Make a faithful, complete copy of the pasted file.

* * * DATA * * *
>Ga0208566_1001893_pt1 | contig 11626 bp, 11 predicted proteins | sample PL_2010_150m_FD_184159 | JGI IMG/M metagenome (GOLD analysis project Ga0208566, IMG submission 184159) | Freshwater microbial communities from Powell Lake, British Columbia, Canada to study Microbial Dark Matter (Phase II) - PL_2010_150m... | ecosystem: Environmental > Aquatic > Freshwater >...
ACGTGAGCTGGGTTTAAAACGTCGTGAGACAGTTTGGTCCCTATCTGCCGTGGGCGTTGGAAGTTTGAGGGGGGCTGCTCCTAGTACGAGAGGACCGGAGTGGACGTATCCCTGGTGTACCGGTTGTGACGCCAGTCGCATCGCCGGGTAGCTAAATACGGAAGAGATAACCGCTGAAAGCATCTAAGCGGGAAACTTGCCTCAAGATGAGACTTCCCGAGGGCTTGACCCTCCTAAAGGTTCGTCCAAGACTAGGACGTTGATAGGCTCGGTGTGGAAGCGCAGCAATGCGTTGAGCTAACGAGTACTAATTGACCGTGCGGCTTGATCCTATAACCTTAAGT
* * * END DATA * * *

>Ga0208566_1001893_pt1 | contig 11626 bp, 11 predicted proteins | sample PL_2010_150m_FD_184159 | JGI IMG/M metagenome (GOLD analysis project Ga0208566, IMG submission 184159) | Freshwater microbial communities from Powell Lake, British Columbia, Canada to study Microbial Dark Matter (Phase II) - PL_2010_150m... | ecosystem: Environmental > Aquatic > Freshwater >...
ACGTGAGCTGGGTTTAAAACGTCGTGAGACAGTTTGGTCCCTATCTGCCGTGGGCGTTGGAAGTTTGAGGGGGGCTGCTCCTAGTACGAGAGGACCGGAGTGGACGTATCCCTGGTGTACCGGTTGTGACGCCAGTCGCATCGCCGGGTAGCTAAATACGGAAGAGATAACCGCTGAAAGCATCTAAGCGGGAAACTTGCCTCAAGATGAGACTTCCCGAGGGCTTGACCCTCCTAAAGGTTCGTCCAAGACTAGGACGTTGATAGGCTCGGTGTGGAAGCGCAGCAATGCGTTGAGCTAACGAGTACTAATTGACCGTGCGGCTTGATCCTATAACCTTAAGT